1. Dutton, A.Q., et al., Computer-assisted minimally invasive total knee arthroplasty compared with standard total knee arthroplasty. A prospective, randomized study. J Bone Joint Surg Am, 2008. 90(1): p. 2-9.
2. Bolognesi, M. and A. Hofmann, Computer navigation versus standard instrumentation for TKA: a single-surgeon experience. Clin Orthop Relat Res, 2005. 440: p. 162-9.
3. Anderson, K.C., K.C. Buehler, and D.C. Markel, Computer assisted navigation in total knee arthroplasty: comparison with conventional methods. J Arthroplasty, 2005. 20(7 Suppl 3): p. 132-8.
4. Kim, S.J., et al., Computer assisted navigation in total knee arthroplasty: improved coronal alignment. J Arthroplasty, 2005. 20(7 Suppl 3): p. 123-31.
5. Bathis, H., et al., Alignment in total knee arthroplasty. A comparison of computer-assisted surgery with the conventional technique. J Bone Joint Surg Br, 2004. 86(5): p. 682-7.
6. Haaker, R.G., et al., Computer-assisted navigation increases precision of component placement in total knee arthroplasty. Clin Orthop Relat Res, 2005(433): p. 152-9.

E5. What Is The Chance Of Our Patients Getting A Definitive Diagnosis After A Procedure Such As The Small Bowel Endoscopy?

Small bowel endoscopy is a first-line tool for detecting abnormalities of the small bowel. It can visualize patients’ small intestines clearly and take tissue samples for definitive diagnosis. In SGH, the doctors were able to make a definitive diagnosis in 73% of the patients who underwent the procedure. This rate appeared comparable or even better than the data reported by other centers worldwide. In addition, the rate of complications among our patients was lower and the time taken to perform this procedure was shorter.

* Major complications include bleeding and perforation

Reference
1. Ang, D., W. Luman, and C.J. Ooi, Early experience with double balloon enteroscopy: a leap forward for the gastroenterologist. Singapore Med J, 2007. 48(1): p. 50-60.
2. Mehdizadeh, S., et al., What is the learning curve associated with double-balloon enteroscopy? Technical details and early experience in 6 U.S. tertiary care centers. Gastrointest Endosc, 2006. 64(5): p. 740-50.
3. Yamamoto, H., et al., Clinical outcomes of double-balloon endoscopy for the diagnosis and treatment of small-intestinal diseases. Clin Gastroenterol Hepatol, 2004. 2(11): p. 1010-6.
4. Ell, C., et al., Push-and-pull enteroscopy in the small bowel using the double-balloon technique: results of a prospective European multicenter study. Endoscopy, 2005. 37(7): p. 613-6.

E6 Do patients’ severity of psycho-social impairment and health improve after 6-months treatment at the Eating Disorders Unit?

A total of 45 patients with newly diagnosed eating disorders (ED) participated in the study held by the Eating Disorder Unit in SGH from 01 Aug 2010 to 31 Mar 2011. All of the patients’ health status was assessed using 2 questionnaires, both at the baseline and after 6 months of treatment. The first questionnaire, the Clinical Impairment Assessment (CIA), is a validated 16-item self-report questionnaire that measures the severity of the psychosocial impairment due to eating disorders [1]. The second is the European Quality of Life-5 Dimensions Visual Analogue Scale (EQ-5D VAS)[2], where the patients indicate the level of their perceived health status on that day. The patients had an average improvement of 12.2 points in their CIA score and an increase of 12.4 points in EQ-5D VAS score after the treatment. All the above indicated that the ED patients have had a significant improvement in the quality of life after the clinical treatment.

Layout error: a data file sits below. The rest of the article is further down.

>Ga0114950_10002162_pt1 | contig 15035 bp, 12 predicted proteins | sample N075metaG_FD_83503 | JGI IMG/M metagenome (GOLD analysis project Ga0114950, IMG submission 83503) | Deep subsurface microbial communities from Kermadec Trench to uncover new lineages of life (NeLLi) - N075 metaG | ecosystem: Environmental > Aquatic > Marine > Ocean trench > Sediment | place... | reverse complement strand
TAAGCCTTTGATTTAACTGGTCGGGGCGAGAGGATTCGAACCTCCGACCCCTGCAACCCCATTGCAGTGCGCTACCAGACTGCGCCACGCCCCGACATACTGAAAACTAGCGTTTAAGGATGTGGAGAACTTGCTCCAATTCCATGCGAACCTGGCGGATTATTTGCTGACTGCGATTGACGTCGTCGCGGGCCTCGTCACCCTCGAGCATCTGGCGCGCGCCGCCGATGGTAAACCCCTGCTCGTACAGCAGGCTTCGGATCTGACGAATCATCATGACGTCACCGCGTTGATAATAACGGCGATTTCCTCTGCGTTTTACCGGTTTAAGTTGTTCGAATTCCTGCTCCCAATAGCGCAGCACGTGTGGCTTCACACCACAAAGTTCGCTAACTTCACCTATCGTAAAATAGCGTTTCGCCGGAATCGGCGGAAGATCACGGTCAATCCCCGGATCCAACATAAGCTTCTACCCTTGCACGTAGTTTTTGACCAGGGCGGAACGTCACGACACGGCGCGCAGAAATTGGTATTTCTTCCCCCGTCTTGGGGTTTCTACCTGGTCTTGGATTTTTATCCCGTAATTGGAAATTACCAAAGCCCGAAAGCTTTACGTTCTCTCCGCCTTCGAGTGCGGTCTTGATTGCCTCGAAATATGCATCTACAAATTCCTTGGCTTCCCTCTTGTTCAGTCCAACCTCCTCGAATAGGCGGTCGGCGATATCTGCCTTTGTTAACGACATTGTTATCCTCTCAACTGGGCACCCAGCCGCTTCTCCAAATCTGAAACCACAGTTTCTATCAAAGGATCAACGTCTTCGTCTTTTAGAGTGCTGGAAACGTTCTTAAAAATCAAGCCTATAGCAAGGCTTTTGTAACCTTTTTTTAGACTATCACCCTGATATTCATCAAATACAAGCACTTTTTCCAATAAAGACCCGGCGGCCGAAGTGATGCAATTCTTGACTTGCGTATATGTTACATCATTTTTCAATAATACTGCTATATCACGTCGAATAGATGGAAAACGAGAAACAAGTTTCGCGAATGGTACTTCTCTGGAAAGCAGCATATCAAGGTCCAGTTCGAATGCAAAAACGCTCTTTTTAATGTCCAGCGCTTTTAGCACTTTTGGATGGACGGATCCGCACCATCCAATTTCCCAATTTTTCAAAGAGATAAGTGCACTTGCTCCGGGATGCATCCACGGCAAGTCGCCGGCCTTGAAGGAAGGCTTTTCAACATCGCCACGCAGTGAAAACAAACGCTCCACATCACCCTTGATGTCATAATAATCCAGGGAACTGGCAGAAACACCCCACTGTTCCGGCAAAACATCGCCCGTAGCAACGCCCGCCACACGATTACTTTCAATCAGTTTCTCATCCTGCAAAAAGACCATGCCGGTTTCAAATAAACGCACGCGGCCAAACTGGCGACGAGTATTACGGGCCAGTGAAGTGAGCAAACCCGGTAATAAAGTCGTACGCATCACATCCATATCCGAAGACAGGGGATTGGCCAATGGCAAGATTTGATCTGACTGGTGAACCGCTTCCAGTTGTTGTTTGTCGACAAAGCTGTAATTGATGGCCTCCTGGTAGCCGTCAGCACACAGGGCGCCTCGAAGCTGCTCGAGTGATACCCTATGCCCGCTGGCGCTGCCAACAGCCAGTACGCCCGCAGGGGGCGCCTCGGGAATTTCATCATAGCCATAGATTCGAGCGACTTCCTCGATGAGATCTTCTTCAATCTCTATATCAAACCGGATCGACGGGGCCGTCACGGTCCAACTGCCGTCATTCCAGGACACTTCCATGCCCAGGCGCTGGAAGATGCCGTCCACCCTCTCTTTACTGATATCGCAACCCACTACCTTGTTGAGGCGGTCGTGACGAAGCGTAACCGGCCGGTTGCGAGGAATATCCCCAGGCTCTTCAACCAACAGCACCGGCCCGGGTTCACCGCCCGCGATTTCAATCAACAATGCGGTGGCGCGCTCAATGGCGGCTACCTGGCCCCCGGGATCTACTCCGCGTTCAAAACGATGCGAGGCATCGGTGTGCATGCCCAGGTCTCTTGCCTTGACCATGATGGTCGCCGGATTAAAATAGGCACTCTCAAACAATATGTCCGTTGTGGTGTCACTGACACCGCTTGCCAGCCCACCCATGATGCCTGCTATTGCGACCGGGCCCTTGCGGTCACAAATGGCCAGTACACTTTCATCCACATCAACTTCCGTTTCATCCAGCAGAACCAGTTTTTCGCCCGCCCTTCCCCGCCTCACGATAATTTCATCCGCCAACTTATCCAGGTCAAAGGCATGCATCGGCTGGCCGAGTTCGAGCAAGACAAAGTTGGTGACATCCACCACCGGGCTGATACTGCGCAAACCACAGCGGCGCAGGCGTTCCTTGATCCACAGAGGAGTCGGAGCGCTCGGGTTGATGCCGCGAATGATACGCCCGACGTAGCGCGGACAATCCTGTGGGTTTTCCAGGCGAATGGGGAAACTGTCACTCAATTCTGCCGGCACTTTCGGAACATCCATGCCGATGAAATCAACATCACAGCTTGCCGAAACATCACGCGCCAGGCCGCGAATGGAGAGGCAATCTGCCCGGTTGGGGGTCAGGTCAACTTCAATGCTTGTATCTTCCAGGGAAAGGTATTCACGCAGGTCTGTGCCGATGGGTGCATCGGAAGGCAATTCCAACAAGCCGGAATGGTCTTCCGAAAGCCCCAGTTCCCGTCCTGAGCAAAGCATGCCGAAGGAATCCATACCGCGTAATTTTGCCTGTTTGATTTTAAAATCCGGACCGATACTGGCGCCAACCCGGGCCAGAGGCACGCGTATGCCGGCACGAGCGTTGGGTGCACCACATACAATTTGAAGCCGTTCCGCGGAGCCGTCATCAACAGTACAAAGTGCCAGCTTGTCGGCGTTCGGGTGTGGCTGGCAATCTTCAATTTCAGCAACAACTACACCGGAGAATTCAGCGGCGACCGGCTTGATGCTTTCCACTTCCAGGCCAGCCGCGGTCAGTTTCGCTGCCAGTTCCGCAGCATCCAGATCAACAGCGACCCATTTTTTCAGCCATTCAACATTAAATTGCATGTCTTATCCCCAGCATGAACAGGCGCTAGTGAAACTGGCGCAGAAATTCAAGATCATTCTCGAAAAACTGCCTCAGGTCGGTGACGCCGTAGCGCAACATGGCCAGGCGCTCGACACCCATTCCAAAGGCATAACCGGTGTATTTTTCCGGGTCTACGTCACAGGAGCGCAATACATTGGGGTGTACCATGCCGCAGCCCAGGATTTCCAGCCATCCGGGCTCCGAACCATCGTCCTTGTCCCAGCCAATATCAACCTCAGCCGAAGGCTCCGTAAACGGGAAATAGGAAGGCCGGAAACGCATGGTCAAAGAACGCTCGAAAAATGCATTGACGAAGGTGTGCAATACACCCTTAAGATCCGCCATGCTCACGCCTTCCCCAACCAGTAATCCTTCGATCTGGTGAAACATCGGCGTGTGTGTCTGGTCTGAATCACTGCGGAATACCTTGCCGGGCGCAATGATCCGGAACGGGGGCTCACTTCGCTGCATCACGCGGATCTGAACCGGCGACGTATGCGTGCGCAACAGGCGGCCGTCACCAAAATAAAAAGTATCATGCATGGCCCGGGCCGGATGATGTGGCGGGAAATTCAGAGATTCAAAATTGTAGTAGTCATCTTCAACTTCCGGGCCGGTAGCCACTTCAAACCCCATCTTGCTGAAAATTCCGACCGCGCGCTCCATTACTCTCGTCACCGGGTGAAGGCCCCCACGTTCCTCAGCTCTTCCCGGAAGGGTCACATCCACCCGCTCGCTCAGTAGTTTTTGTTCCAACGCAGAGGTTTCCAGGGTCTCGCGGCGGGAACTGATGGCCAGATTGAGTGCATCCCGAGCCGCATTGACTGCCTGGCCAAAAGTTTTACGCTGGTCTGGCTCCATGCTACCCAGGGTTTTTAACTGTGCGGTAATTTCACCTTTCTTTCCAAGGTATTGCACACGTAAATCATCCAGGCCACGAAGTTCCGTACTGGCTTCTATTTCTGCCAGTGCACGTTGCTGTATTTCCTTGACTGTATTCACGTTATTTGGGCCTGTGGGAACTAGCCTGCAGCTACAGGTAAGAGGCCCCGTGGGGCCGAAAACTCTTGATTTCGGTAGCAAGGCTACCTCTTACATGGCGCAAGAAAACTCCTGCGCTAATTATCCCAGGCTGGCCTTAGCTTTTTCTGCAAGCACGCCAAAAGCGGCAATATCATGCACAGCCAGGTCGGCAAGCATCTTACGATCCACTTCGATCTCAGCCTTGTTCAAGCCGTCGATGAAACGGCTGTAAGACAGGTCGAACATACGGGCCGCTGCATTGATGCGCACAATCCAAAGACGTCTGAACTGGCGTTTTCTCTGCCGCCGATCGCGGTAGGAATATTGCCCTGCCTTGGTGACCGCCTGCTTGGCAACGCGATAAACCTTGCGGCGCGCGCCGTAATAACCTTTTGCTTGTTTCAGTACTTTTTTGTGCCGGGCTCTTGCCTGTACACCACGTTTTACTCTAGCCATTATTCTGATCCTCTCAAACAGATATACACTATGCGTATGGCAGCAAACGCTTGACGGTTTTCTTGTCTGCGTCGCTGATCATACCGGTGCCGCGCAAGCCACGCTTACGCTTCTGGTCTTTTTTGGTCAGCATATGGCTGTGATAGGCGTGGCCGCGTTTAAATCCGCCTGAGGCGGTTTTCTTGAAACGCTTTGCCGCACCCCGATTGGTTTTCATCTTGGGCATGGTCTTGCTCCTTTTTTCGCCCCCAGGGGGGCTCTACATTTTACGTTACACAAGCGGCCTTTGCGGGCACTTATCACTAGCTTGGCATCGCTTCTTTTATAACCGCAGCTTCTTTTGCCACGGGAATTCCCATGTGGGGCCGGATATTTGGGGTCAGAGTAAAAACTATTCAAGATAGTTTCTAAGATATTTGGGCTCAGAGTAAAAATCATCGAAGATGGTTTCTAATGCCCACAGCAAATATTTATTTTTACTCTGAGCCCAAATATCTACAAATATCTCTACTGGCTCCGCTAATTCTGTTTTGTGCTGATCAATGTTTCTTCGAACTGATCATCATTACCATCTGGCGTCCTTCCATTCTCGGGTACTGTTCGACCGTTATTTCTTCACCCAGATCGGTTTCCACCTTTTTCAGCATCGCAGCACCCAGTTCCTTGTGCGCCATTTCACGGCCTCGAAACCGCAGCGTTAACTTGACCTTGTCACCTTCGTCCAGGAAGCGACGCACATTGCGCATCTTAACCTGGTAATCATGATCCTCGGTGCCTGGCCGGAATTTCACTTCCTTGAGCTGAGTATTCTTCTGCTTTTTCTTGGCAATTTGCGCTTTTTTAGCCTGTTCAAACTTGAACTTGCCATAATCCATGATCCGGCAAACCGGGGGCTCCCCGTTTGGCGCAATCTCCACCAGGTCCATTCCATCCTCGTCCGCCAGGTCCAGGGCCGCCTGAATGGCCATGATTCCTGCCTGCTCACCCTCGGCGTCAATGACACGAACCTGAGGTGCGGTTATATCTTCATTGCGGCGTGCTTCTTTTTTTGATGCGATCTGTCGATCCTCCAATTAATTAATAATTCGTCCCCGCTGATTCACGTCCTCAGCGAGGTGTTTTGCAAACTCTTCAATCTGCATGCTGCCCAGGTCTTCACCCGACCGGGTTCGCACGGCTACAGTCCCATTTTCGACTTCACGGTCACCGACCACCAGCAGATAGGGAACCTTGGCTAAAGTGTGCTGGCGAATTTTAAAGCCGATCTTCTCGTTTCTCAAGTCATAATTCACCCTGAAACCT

*Source: Department of Psychiatry with data validation.

References:
1. Bohn, K., et al., The measurement of impairment due to eating disorder psychopathology. Behav Res Ther, 2008. 46(10): p. 1105-10.
2. EuroQol--a new facility for the measurement of health-related quality of life. The EuroQol Group (1990). EuroQol-a new facility for the measurement of health-related quality of life. Health PolicyHealth Policy, 1990. 16(3): p. 199-208.

E7. What Is The Patient’s Satisfaction Level After Undergoing Minimally Invasive Surgery For Gynaecomastia?


Gynaecomastia, an abnormal enlargement of male breast tissue, is a common problem of the male breast. Since 2007, SGH has been using power assisted liposuction (PAL) together with microdebrider increasingly for the treatment of gynaecomastia which achieves excellent aesthetic results with minimally invasive techniques[1]. Interview to the patients with standard questionnaire, based on a 10-point scale[2], were conducted to compare patient satisfaction level and impact of the surgery against the established technique (Direct Excision). The patients’ self-assessment opinion revealed a good level of overall satisfaction after PAL with microdebrider (mean score 7.9). Likewise, average self-confidence level showed significant improvement from 3.9 (before surgery) to 8.1 (after surgery)[3].


* Source: Department of Plastic, Reconstructive & Aesthetic Surgery

References:
1. Goh, T., B.K. Tan, and C. Song, Use of the microdebrider for treatment of fibrous gynaecomastia. J Plast Reconstr Aesthet Surg, 2010. 63(3): p. 506-10.
2. Hodgson, E.L., B.H. Fruhstorfer, and C.M. Malata, Ultrasonic liposuction in the treatment of gynecomastia. Plast Reconstr Surg, 2005. 116(2): p. 646-53; discussion 654-5.
3. Grace Tan, T.G., Bien Keem Tan, Review of Treatment of Gynaecomastia, in SingHealth Duke NUS Scientific Congress 3-4 August 2012.

Last Modified Date :09 May 2014